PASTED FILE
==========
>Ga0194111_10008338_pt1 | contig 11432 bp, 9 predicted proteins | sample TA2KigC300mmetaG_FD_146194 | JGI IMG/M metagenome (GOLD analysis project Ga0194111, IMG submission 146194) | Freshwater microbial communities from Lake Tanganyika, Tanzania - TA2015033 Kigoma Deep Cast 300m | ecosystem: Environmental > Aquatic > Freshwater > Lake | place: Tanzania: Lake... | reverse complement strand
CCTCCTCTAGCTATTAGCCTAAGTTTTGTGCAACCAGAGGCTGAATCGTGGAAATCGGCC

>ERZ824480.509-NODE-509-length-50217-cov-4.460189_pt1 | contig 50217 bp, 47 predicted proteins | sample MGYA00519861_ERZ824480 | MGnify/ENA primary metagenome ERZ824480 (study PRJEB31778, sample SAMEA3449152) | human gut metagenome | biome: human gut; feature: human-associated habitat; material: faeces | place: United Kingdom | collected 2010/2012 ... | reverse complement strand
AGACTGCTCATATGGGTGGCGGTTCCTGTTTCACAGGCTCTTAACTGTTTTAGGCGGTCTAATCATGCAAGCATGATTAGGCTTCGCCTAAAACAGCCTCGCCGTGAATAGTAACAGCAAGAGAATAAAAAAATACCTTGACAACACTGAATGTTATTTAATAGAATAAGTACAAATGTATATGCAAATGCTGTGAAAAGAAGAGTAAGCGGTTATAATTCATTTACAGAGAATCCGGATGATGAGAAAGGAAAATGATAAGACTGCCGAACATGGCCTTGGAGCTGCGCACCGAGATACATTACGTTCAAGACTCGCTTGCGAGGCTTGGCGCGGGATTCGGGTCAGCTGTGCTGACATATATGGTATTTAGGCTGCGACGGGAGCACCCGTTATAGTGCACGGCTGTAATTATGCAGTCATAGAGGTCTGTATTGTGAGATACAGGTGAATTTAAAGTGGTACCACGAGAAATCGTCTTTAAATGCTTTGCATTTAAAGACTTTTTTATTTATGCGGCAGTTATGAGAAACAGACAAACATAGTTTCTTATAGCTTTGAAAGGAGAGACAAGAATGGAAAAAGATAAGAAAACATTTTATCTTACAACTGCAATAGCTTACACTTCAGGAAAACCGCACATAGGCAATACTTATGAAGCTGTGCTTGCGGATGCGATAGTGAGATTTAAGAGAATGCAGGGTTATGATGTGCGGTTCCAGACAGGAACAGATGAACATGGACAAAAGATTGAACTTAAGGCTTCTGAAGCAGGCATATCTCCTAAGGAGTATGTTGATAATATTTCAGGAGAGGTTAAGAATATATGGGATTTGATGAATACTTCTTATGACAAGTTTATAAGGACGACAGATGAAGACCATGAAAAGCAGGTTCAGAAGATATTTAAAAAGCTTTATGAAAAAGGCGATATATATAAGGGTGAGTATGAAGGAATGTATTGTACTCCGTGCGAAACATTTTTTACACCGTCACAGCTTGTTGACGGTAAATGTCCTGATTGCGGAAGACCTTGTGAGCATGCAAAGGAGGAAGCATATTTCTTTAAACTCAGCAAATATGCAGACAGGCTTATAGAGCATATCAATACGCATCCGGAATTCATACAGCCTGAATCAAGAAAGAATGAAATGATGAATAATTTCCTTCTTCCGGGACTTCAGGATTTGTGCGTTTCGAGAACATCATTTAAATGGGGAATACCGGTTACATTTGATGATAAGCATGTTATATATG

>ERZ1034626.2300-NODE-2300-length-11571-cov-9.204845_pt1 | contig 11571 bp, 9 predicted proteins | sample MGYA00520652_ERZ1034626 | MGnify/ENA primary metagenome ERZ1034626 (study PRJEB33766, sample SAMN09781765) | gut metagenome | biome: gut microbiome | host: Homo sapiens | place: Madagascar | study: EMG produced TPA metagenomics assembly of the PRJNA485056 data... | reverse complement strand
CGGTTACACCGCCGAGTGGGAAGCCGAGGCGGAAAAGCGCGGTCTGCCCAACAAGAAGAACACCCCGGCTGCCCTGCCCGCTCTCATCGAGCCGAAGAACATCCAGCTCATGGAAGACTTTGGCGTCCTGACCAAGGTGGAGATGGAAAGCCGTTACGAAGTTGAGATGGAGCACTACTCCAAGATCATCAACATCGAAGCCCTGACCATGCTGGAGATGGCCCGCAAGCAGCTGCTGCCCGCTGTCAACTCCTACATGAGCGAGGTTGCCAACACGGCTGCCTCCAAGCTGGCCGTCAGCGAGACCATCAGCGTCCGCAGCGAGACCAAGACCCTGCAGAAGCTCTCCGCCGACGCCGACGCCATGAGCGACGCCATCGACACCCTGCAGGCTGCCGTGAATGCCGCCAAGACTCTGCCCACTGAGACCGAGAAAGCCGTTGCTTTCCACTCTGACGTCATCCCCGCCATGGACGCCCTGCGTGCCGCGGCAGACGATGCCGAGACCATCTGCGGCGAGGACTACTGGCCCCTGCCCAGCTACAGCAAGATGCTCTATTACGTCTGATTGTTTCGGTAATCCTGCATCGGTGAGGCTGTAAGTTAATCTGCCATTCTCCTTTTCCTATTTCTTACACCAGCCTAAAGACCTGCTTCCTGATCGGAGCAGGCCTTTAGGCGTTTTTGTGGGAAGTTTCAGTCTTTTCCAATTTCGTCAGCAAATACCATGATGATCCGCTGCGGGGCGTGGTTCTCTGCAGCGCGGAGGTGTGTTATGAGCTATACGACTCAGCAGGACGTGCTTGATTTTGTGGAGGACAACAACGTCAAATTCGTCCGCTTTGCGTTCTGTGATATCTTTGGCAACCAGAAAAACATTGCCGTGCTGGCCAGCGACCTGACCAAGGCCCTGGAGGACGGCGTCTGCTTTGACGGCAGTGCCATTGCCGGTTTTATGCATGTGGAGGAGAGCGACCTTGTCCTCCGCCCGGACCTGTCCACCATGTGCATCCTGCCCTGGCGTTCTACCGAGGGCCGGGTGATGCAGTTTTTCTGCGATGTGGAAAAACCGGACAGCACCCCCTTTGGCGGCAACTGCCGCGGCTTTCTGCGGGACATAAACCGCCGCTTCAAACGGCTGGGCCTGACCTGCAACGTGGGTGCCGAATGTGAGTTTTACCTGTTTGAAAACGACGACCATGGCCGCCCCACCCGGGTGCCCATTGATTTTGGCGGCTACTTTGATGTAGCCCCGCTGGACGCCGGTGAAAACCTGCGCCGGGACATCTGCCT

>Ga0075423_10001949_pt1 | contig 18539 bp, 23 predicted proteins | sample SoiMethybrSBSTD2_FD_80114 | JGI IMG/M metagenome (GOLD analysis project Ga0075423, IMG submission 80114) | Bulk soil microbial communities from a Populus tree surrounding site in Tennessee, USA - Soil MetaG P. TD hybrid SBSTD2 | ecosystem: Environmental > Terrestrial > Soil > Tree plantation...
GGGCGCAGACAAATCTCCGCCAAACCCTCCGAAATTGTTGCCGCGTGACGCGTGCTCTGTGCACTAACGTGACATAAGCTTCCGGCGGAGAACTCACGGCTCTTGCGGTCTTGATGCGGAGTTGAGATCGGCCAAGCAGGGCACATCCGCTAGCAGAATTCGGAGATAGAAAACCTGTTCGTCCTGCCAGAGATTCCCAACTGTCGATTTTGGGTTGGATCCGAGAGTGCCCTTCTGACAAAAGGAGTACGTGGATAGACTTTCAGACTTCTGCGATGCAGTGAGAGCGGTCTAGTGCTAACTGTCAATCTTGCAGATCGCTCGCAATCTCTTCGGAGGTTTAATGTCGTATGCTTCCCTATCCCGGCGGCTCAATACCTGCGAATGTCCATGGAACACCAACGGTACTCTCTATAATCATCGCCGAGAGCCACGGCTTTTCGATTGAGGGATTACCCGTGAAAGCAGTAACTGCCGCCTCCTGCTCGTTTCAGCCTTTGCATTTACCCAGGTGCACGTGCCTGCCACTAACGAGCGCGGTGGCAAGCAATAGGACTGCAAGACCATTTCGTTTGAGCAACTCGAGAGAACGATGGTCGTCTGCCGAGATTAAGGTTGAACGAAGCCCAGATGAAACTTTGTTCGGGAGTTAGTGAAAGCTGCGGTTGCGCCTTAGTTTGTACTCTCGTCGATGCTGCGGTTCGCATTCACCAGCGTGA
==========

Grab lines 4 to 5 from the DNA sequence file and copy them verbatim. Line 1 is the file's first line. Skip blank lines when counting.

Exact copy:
AGACTGCTCATATGGGTGGCGGTTCCTGTTTCACAGGCTCTTAACTGTTTTAGGCGGTCTAATCATGCAAGCATGATTAGGCTTCGCCTAAAACAGCCTCGCCGTGAATAGTAACAGCAAGAGAATAAAAAAATACCTTGACAACACTGAATGTTATTTAATAGAATAAGTACAAATGTATATGCAAATGCTGTGAAAAGAAGAGTAAGCGGTTATAATTCATTTACAGAGAATCCGGATGATGAGAAAGGAAAATGATAAGACTGCCGAACATGGCCTTGGAGCTGCGCACCGAGATACATTACGTTCAAGACTCGCTTGCGAGGCTTGGCGCGGGATTCGGGTCAGCTGTGCTGACATATATGGTATTTAGGCTGCGACGGGAGCACCCGTTATAGTGCACGGCTGTAATTATGCAGTCATAGAGGTCTGTATTGTGAGATACAGGTGAATTTAAAGTGGTACCACGAGAAATCGTCTTTAAATGCTTTGCATTTAAAGACTTTTTTATTTATGCGGCAGTTATGAGAAACAGACAAACATAGTTTCTTATAGCTTTGAAAGGAGAGACAAGAATGGAAAAAGATAAGAAAACATTTTATCTTACAACTGCAATAGCTTACACTTCAGGAAAACCGCACATAGGCAATACTTATGAAGCTGTGCTTGCGGATGCGATAGTGAGATTTAAGAGAATGCAGGGTTATGATGTGCGGTTCCAGACAGGAACAGATGAACATGGACAAAAGATTGAACTTAAGGCTTCTGAAGCAGGCATATCTCCTAAGGAGTATGTTGATAATATTTCAGGAGAGGTTAAGAATATATGGGATTTGATGAATACTTCTTATGACAAGTTTATAAGGACGACAGATGAAGACCATGAAAAGCAGGTTCAGAAGATATTTAAAAAGCTTTATGAAAAAGGCGATATATATAAGGGTGAGTATGAAGGAATGTATTGTACTCCGTGCGAAACATTTTTTACACCGTCACAGCTTGTTGACGGTAAATGTCCTGATTGCGGAAGACCTTGTGAGCATGCAAAGGAGGAAGCATATTTCTTTAAACTCAGCAAATATGCAGACAGGCTTATAGAGCATATCAATACGCATCCGGAATTCATACAGCCTGAATCAAGAAAGAATGAAATGATGAATAATTTCCTTCTTCCGGGACTTCAGGATTTGTGCGTTTCGAGAACATCATTTAAATGGGGAATACCGGTTACATTTGATGATAAGCATGTTATATATG

>ERZ1034626.2300-NODE-2300-length-11571-cov-9.204845_pt1 | contig 11571 bp, 9 predicted proteins | sample MGYA00520652_ERZ1034626 | MGnify/ENA primary metagenome ERZ1034626 (study PRJEB33766, sample SAMN09781765) | gut metagenome | biome: gut microbiome | host: Homo sapiens | place: Madagascar | study: EMG produced TPA metagenomics assembly of the PRJNA485056 data... | reverse complement strand